Lone Black Pirate Still Standing

Updated: May 22, 2006



They dumped their Black manager and

3 of their 4 African American players

maybe that’s why the Pirates are

Buried Deep in Last Place

this Season

That may be wishful thinking on our part but Justice nonetheless. Meet Ian Snell last African American Pittsburgh Pirate still Standing. And since Snell is a starting pitcher that means about once every 5 games this season you will find an African American playing. If he stays in the Rotation. All season long.

Ian Snell is truly a Paradox

reflecting the Promise and

Problem of Baseball

A gifted athlete who might have chosen other sports who played basketball and football well and ran track all in high school.

Cynics might say his size drove him to Baseball being 5’11” and 188 lbs. but that would be untrue. Besides if size is an issue than there are plenty of other talented athletic young African Americans of comparable height and weight who should be drawn to Baseball.

Last season Snell in his 2nd season was one of 4 African Americans playing for the Pirates.

The other 3 who are now gone are Outfielders Tike Redman and Matt Lawton, and First Baseman Daryle Ward.

Their disappearance reflects only too well the general trend long taking place in Baseball. Further highlighted in Pittsburgh with the firing of one of the too few Black managers in MLB after last season, Lloyd McClendon. The reduction of African American players at the same time may be more than a Coincidence.

This is the same Franchise that won the World Series back in 1979 with 10 African Americans on its roster led by Willie Stargell. 27 years later any MLB team having 10 African American players on its roster is Impossible.

In all of the Major Leagues this season their are 69 African Americans of 750 roster players. That amounts to 9%. Compare that with 80% of NBA players and 67% of NFL players.

Or 27% of MLB players in 1976. The high point.

Snell like others has his strong opinions why there are so few young African Americans following his path. He describes the draft process in baseball and the often long wait of 5 or 6 years in the minors and out of the Limelight playing for low pay before all but the most gifted get their chance to play in the Bigs. Then again the same could be said of White kids.

By some accounts 1% of players eligible for being drafted by the 30 MLB teams to toil in their minor league systems get drafted. Then again there are long odds in all the pro sports. White or Black most kids who play on high school. junior college or college teams or who try other routes never get paid to play sports.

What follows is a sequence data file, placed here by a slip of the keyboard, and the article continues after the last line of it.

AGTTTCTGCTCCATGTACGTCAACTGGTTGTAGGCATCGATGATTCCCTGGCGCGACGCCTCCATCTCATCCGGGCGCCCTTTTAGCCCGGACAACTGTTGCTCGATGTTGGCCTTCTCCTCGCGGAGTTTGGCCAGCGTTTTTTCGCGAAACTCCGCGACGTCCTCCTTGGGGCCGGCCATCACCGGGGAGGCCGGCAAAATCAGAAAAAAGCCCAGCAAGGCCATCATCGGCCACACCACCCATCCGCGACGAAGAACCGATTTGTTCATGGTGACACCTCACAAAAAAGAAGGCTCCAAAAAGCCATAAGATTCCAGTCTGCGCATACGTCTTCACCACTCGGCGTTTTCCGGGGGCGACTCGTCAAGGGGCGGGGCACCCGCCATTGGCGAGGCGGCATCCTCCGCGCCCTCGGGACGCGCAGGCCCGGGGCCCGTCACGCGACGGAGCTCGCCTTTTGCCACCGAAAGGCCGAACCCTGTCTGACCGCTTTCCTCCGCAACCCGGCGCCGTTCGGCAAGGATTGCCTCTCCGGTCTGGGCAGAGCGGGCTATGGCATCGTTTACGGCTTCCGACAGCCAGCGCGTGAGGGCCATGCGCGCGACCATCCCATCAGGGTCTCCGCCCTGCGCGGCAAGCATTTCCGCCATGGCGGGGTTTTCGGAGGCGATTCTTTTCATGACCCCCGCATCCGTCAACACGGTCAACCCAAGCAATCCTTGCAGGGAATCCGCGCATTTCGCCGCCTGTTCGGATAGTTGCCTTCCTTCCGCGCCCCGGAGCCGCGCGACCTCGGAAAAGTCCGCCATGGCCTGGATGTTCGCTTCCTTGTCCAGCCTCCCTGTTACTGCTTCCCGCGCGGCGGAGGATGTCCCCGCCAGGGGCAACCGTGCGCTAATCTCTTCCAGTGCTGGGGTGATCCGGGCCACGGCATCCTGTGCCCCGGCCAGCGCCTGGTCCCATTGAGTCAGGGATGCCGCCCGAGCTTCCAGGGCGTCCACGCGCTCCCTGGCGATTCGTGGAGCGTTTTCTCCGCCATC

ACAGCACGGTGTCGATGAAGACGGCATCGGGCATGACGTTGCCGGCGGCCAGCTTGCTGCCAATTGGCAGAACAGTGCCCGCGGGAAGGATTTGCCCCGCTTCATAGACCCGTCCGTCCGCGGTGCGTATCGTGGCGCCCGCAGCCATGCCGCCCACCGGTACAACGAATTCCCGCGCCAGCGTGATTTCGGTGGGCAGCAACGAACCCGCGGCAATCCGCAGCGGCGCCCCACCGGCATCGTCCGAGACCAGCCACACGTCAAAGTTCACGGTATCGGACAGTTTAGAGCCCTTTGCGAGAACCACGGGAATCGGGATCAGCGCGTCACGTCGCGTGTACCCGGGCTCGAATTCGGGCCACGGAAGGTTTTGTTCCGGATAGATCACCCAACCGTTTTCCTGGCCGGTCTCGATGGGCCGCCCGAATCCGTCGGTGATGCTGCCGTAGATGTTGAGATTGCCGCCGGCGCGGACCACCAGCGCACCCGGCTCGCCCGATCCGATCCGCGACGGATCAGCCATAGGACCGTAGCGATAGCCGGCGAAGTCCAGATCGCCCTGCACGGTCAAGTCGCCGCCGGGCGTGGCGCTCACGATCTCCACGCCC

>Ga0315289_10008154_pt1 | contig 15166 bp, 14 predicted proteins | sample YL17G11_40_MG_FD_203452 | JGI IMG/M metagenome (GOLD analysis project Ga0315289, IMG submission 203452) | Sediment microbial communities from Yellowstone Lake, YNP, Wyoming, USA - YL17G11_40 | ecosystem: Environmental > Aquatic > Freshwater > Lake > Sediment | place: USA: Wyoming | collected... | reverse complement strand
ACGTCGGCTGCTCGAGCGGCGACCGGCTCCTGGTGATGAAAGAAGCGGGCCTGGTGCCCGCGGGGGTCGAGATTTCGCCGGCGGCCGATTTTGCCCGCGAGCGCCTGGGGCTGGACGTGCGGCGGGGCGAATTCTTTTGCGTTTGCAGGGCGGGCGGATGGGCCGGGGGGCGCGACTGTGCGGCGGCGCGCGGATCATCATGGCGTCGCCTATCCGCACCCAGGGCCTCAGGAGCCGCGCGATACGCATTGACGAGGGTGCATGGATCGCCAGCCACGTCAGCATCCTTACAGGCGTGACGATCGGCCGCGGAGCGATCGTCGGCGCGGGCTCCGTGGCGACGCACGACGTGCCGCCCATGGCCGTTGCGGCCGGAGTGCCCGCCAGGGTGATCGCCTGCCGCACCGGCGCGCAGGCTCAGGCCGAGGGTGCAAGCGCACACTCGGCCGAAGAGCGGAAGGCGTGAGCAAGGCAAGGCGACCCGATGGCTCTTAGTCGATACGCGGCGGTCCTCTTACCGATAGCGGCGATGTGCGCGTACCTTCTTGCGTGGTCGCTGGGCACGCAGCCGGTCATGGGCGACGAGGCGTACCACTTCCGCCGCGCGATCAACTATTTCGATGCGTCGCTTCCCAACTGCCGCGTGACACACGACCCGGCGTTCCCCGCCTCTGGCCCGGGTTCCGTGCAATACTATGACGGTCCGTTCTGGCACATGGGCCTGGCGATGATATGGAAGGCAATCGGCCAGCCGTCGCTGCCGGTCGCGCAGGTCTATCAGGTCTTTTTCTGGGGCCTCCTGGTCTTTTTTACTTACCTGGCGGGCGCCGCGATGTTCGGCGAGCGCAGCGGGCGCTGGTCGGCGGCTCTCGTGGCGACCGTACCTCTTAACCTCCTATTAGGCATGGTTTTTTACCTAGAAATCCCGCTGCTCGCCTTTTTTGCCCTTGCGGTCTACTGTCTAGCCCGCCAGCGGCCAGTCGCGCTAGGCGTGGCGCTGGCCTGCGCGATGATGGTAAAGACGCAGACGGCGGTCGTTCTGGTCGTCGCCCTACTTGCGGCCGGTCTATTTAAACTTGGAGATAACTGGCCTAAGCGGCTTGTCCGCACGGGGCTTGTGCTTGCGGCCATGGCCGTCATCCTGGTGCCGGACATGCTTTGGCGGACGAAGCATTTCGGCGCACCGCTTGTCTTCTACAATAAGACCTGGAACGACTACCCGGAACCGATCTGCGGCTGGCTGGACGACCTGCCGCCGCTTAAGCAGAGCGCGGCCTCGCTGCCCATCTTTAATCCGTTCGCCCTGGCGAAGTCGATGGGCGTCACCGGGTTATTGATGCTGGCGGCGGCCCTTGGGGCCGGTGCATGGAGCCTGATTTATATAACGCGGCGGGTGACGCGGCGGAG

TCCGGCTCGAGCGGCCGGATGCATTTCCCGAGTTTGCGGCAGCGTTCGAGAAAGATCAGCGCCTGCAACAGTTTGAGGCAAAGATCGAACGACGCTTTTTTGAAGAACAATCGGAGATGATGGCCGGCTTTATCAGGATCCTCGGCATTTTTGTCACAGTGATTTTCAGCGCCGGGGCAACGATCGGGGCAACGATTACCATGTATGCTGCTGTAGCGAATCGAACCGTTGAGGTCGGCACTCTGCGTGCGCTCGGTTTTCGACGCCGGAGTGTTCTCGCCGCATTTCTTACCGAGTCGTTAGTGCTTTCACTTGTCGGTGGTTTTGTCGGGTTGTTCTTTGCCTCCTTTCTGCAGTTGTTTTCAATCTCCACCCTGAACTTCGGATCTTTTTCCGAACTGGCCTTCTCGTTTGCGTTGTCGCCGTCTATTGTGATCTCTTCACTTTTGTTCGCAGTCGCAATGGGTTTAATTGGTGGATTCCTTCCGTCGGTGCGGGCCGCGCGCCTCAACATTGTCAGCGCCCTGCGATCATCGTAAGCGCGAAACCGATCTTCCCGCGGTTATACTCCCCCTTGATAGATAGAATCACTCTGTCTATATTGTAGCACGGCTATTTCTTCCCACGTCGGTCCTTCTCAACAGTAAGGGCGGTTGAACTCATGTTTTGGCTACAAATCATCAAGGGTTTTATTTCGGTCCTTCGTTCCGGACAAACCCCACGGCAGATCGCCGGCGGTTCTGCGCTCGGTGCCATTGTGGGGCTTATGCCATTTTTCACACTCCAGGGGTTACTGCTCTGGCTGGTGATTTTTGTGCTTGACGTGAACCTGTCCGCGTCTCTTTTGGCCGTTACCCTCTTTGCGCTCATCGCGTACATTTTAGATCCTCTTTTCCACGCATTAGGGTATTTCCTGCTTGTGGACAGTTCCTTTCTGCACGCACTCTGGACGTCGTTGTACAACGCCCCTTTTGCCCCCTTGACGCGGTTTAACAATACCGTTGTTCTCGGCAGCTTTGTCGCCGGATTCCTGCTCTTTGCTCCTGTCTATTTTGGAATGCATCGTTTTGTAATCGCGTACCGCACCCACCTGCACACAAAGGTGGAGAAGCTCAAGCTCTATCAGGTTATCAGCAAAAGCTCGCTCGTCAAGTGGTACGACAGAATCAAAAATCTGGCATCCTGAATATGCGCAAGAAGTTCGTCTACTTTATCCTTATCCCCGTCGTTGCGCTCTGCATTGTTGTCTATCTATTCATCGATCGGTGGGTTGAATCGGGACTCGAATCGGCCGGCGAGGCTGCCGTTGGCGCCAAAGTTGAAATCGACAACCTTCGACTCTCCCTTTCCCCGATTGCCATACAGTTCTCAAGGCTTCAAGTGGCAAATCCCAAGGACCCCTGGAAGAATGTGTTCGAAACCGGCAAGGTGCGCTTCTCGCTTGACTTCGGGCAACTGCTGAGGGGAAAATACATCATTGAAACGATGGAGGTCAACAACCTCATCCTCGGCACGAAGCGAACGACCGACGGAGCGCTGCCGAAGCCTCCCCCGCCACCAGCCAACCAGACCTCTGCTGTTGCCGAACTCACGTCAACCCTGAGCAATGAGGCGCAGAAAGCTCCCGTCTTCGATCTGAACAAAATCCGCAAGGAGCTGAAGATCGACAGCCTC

Which brings us back to Ian Snell

and why more African Americans

should see in him an example

an option for Themselves

Ian Snell is not likely to become a world beater, or Black Ace. His record this season is a modest 3 wins and 3 losses but above the Pittsburgh record. He plays for a last place team with no prospects this season. He barely makes above the MLB minimum earning $330,000 this season. Still at 24 he is playing Major League Baseball. A more powerful experience than anything else he might be doing. And probably making far more money than he would otherwise at 24.

No matter how long his career lasts if he is sharp enough to take advantage of his time in the Big Leagues, and if he uses his off season well, he should be able to create either excellent non-baseball careers options for himself, or find a path for himself in Baseball that lasts far beyond his time on the Diamond.

The Point is

Smart Black kids and their parents, those kids drawn to sports would be smart to put aside their football and basketball fantasies, and consider concentrating their energies on the Baseball Field. Turn the current disadvantage for African Americans in Baseball into an advantage and a worthy challenge whether or not they ultimately make it to the Pros. Gaining personal value playing Baseball.

Keeping in mind 2 pivotal Facts.

First that African Americans had to fight their way into Major League Baseball to begin with, and only beginning in 1947 did they begin to succeed and then for 2 decades or more when Black kids were still consumed by Baseball there were a tremendous number of Black Successes.

It can happen again

as it did before and

Ian Snell is One

modest example

of the Potential

other Black kids

can realize


Whenever you want to reach us with comments or better yet an idea for a topic for the Box ……. blackbox@blackathlete.net